DENVER – Emergency repairs at Denver International Airport which reduced capacity at the trains and created hourslong delays for travelers getting from the terminal to the concourses Friday morning are complete, and airport officials said security checkpoints and trains had returned to normal operations by 2:15 p.m.
DIA officials said repairs to the train to the gates were completed at around 10 a.m., nearly 10 hours after a breaker trip caused four train cars filled with approximately 200 people to lose power.
Though repairs were complete, DIA officials said the Friday morning delays have impacted security wait times at the airport, and travelers "may have to wait more than two hours to get through TSA security checkpoints."
A spokesperson for the airport released the following statement following today's delays:
Today, DEN passengers have experienced significant delays due to a mechanical issue with our train to the gates. We recognize how impactful these delays are and we apologize for the frustration this has caused. We strive to provide passengers with a pleasant experience while traveling through DEN, and we fell short this time. We are grateful for passengers’ patience and we look forward to providing them with a better experience next time. In the meantime, we are committed to exploring options to provide alternate ways to move passengers between the terminal and concourses and improving our process when incidents like this occur.
They recommended travelers still give themselves at least an extra hour to get to the concourses and advised those whose flights leave from Concourse A to use the A-Bridge Security checkpoint.
A ground stop issued by the Federal Aviation Administration that went into effect at 7:45 a.m. was also lifted. According to the FAA, planes were held at departure airports to avoid additional congestion in Denver.
A woman who wished to only be called by her first name, Susie, said she waited more than an hour and a half to get to the TSA checkpoint, then another half hour to get through security and down to the train, which she said was packed. Eventually, she left to try to catch another flight on Saturday morning in the hopes she can still make the wedding she is supposed to attend.
"There are so many people that are delayed right now," Susie said. "One of the flight attendants that's been here for 32 years said she's never seen it this bad."
Terry Riccard, who landed from Salt Lake City, could not believe the scene after landing.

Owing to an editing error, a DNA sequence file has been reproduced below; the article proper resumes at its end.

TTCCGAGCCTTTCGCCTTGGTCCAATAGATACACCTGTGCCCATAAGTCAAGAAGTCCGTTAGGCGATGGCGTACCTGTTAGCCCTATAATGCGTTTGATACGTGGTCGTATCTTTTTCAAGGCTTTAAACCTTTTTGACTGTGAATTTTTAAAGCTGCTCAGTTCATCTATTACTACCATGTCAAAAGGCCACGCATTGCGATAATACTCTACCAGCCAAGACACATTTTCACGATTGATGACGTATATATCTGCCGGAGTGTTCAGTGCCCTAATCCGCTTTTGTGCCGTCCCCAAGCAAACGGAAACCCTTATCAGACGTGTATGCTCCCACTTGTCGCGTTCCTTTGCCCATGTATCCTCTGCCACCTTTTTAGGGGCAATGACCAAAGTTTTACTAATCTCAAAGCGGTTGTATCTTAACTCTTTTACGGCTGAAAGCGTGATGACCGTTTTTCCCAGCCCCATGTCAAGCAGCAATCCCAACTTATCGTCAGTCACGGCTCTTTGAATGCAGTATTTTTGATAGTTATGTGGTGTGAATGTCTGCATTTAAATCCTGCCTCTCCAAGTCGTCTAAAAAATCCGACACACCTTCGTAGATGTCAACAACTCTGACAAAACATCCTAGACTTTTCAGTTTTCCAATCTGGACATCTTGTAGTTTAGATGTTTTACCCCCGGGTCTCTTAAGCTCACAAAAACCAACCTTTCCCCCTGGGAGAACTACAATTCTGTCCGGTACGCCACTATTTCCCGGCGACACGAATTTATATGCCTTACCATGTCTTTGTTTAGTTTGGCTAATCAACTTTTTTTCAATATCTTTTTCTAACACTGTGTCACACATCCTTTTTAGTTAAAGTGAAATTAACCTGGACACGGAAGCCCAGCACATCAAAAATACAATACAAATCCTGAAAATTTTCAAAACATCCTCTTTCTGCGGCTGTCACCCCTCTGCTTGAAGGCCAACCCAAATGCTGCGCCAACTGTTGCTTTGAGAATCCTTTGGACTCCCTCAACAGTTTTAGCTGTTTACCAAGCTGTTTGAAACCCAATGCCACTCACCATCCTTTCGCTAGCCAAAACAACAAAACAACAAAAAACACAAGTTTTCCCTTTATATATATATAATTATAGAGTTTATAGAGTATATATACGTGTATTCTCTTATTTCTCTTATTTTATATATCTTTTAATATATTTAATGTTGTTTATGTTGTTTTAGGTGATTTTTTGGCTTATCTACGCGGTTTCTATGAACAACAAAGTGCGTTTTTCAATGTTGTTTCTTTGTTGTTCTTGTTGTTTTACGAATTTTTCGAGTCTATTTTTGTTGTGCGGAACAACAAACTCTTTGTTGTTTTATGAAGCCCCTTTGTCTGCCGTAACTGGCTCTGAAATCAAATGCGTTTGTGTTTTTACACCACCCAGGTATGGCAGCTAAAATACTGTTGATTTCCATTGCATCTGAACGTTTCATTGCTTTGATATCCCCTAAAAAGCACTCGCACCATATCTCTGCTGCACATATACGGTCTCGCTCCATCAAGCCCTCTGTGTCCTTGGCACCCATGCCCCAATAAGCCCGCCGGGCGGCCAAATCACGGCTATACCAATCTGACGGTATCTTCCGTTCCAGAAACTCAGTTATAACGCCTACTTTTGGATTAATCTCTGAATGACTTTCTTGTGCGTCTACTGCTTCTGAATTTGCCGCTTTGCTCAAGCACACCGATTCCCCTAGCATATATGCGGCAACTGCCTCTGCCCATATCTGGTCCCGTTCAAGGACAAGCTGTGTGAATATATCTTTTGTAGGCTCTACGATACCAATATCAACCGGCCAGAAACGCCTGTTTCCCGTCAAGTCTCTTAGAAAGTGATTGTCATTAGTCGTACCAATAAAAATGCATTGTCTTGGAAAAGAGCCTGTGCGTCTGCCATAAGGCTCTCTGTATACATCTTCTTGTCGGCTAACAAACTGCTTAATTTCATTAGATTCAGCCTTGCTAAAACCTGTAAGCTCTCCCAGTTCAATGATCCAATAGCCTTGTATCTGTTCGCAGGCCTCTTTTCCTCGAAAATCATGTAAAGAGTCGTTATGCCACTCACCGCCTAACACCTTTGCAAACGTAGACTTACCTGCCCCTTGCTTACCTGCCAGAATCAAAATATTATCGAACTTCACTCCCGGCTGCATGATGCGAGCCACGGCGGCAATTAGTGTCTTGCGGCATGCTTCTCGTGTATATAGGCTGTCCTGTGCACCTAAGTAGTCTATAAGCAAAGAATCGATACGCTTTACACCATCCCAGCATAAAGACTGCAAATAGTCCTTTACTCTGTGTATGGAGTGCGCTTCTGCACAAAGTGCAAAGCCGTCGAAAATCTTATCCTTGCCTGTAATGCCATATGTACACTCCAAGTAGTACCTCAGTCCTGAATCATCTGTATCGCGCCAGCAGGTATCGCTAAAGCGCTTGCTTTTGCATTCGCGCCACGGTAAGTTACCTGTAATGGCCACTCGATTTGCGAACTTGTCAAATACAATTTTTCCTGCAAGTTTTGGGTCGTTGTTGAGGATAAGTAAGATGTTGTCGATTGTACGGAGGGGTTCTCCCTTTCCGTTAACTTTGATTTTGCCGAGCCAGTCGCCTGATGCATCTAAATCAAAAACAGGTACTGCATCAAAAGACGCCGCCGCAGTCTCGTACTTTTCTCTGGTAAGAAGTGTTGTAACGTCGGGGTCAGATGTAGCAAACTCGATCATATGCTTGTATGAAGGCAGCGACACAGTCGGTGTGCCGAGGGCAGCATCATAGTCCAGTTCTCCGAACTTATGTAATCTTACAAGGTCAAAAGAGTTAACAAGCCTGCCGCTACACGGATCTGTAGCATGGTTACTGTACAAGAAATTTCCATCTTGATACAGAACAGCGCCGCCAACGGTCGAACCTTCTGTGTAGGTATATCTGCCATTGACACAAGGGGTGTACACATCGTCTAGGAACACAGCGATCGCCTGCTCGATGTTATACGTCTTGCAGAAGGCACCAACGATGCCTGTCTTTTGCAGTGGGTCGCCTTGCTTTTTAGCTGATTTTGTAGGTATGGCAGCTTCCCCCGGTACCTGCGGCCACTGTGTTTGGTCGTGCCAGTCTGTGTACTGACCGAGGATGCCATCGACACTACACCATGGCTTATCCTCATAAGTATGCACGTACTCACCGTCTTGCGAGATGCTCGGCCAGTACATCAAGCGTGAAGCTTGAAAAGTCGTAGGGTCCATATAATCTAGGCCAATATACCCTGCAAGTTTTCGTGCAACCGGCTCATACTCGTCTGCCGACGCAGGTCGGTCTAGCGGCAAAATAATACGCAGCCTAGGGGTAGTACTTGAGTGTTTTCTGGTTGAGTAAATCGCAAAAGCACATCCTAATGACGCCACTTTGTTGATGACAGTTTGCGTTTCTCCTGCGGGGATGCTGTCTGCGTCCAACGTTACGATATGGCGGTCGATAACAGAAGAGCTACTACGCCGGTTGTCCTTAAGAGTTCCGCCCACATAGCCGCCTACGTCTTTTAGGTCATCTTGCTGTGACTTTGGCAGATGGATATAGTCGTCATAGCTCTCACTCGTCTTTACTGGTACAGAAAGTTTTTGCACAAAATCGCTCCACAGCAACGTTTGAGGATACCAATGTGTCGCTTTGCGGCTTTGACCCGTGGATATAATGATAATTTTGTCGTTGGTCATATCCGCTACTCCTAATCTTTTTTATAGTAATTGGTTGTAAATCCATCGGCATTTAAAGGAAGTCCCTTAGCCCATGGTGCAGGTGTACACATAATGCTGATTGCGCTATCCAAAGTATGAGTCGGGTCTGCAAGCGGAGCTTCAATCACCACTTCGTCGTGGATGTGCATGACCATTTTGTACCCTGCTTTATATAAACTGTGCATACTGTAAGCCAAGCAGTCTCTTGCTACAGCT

"What a tragedy. The wait is just over-the-top astronomical. Everywhere you look, there are lines wrapped around the airport," Riccard said. "Somebody needs to be held accountable. Where is the repair crew when something tragic like this happens?"
Adam Marman said he spent 2 1/2 hours in the TSA Pre-Check line and another half-hour waiting for the train.
"It will bring out someone's true character — that much I can say," he said.
The airport said at 2:15 p.m. security checkpoints and trains returned to normal operations but urged travelers to check with their airlines on delays.
DIA spokesperson Alex Renteria said emergency personnel spent about an hour escorting travelers through the walkways and then swept the tunnels to ensure nobody was still there when the breaker trip occurred about 12:30 a.m. Airport spokesperson Alex Renteria said passengers on the train were stuck for four minutes before they were escorted out.
The airport had busing operations in place to take passengers from Concourses B and C to Concourse A, where they could walk to the terminal.
Renteria said the airport was exploring "all of our options" to give travelers alternate ways alternate routes to get around the airport in the event the trains are not working in the future.
"So that is something we are definitely looking into. these types of incident make it even more important that we push the gas."
She said maintenance would occur overnight "just to make sure everything is going great."
"We recognize how impactful this is. We sincerely apologize for the frustration this has caused," Renteria said. "Our goal is to provide passengers with a great experience while traveling and we fell short."
Denver7 reporter Sloan Dickey said passengers on board reported delays anywhere from one to three hours at security checkpoints before they were able to get on the train to the concourses.